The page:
systemic Juvenile Idiopathic Arthritis
Also classified as
sJIA, Still’s disease
Research – Resources – Information
Clinical Characteristics of sJIA
sJIA represents 10–15% of all JIA, with a broad peak of onset between 0 and 5 years of age, with 2 years being the most common , and an equal sex ratio. It is called Still’s disease (AoSD) when it occurs in patients over the age of 16. AoSD is less common than sJIA but the disease features are the same, even severe arthritis occurs exceptionally. Therefore, sJIA and AoSD likely represent a continuum of the same disease entity .
SJIA is defined by  the presence of arthritis in one or more joints associated with spiking fever (a typically daily high fever with spike in the evening) persisting for a minimum of 15 days, with at least one of the following manifestations: skin rash (evanescent, non-fixed erythematous rash that accompanies fever spikes), generalized lymphadenopathy, hepatomegaly and/or splenomegaly, or serositis (pleuritis or pericarditis).
None of the clinical signs is specific to sJIA, especially at presentation, and differential diagnosis can be difficult (bacterial and viral infections, malignancy, and other rheumatic diseases). Moreover, arthritis may be absent at onset and can develop during disease course, usually progressing to a polyarticular and symmetrical involvement.
The disease course can be highly variable. It can be monocyclic, polycyclic with relapses followed by intervals of remission, or unremitting, leading about half of the patients to a chronic destructive arthritis representing the major long-term problem.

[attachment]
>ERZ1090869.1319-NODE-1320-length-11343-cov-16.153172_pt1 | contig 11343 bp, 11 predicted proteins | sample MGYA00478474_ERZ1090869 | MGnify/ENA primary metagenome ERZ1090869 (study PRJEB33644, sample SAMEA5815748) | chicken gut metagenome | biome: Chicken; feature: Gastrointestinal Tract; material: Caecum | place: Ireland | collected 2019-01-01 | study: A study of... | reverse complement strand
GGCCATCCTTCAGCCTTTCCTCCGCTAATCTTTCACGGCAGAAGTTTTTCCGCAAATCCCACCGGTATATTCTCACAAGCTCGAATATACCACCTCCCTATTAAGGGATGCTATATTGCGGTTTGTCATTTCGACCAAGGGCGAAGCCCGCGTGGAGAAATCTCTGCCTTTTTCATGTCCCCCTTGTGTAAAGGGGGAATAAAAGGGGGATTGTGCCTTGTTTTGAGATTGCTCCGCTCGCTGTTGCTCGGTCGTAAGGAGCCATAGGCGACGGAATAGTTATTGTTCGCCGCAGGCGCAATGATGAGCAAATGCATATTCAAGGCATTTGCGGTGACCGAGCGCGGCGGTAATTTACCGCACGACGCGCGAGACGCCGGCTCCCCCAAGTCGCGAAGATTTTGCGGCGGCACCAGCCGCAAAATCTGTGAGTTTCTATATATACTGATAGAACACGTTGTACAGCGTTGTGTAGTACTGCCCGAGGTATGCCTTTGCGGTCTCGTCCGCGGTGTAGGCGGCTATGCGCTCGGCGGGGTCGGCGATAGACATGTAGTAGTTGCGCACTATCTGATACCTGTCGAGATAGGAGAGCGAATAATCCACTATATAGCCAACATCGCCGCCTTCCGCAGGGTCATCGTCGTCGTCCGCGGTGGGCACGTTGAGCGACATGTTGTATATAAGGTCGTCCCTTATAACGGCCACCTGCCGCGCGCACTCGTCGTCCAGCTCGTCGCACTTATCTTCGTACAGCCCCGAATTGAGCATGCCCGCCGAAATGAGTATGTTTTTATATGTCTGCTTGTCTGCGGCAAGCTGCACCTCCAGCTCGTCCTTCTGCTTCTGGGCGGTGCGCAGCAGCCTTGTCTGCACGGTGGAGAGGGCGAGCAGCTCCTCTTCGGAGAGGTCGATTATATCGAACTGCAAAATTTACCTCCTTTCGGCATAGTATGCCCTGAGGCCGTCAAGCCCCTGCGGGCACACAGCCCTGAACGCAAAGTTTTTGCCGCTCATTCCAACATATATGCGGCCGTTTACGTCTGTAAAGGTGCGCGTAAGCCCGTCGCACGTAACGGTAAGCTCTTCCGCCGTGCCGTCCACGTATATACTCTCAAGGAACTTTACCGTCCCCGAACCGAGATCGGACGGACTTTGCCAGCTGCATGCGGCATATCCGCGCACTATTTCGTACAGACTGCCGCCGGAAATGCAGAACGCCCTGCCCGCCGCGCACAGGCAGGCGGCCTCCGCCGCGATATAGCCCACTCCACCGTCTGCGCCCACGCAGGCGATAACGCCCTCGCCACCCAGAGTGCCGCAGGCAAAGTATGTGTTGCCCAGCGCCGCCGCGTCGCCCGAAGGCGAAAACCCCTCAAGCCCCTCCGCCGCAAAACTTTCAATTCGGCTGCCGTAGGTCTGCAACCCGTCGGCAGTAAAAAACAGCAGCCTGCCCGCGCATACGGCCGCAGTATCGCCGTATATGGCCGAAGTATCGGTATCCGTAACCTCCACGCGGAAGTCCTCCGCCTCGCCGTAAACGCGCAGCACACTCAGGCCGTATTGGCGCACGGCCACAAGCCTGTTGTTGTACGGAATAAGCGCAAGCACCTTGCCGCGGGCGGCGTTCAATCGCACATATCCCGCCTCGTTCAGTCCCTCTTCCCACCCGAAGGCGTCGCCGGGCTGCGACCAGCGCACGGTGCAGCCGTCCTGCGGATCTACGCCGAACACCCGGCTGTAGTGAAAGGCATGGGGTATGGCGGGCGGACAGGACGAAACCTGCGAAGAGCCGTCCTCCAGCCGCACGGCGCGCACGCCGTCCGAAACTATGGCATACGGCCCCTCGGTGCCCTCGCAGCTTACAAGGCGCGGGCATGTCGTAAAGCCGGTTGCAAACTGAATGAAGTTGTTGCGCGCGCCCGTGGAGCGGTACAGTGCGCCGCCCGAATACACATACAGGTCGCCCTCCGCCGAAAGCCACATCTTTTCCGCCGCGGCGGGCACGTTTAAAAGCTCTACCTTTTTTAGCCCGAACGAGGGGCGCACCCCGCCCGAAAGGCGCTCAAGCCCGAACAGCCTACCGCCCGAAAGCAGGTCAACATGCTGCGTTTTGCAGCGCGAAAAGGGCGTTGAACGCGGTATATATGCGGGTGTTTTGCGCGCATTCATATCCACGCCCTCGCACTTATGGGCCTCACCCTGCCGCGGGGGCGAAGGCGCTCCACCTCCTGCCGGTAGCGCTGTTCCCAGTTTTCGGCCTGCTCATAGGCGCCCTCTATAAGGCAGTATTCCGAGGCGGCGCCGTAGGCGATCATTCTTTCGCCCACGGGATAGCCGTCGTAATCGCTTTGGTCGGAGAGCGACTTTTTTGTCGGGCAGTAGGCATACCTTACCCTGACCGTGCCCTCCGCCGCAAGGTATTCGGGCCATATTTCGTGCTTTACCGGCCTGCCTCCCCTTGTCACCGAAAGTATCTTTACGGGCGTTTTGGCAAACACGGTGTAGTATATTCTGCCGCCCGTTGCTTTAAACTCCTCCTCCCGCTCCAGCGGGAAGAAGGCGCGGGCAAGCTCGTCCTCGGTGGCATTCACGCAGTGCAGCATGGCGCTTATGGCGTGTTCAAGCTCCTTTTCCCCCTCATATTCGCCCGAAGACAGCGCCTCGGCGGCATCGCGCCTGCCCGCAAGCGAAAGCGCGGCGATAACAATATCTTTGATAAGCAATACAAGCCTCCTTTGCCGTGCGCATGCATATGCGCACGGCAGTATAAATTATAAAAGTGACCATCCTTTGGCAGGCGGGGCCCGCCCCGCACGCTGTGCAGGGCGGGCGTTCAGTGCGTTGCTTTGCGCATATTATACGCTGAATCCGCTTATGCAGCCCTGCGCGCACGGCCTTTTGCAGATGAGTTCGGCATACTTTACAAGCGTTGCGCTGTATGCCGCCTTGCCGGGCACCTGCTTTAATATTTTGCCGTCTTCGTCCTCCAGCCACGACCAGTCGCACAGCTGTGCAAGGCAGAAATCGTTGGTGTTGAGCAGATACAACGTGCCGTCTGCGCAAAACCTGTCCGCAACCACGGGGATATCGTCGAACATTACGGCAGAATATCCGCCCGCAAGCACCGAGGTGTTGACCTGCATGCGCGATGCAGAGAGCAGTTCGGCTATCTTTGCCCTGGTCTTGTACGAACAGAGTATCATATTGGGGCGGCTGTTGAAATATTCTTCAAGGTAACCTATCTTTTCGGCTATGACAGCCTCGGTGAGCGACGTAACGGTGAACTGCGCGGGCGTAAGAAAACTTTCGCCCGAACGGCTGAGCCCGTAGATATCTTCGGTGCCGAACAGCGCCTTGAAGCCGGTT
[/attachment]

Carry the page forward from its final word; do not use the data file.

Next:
SJIA shows a strong association with macrophage activation syndrome (MAS), a form of reactive hemophagocytic lymphohistiocytosis (HLH), characterised by an uncontrolled activation of well-differentiated macrophages releasing a high amount of proinflammatory cytokines, particularly IL-18, which belongs to the IL-1 family. MAS is a severe, potentially life-threatening disorder, and clinically characterized by fever, hepatosplenomegaly, lymphadenopathy, neurologic dysfunction, and coagulopathy. Some studies suggest that up to 50% of sJIA patients might have occult MAS [7, 8]. Heterozygous mutations in genes involved in HLH have been described in some subsets of SoJIA patients and might play a role in the development of MAS . Specific criteria for sJIA-associated MAS have been recently proposed . Interestingly, MAS has been recently included as an individual group of autoinflammatory diseases in an updated classification proposed by Masters et al. .
Taken from the International Journal of Inflammation
Volume 2012 (2012), Article ID 480373, 5 pages
BROCHURE WRITTEN AND COMPILED
TWO sJIA PATIENTS
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Donated to the International Still’s Disease Foundation, Inc.
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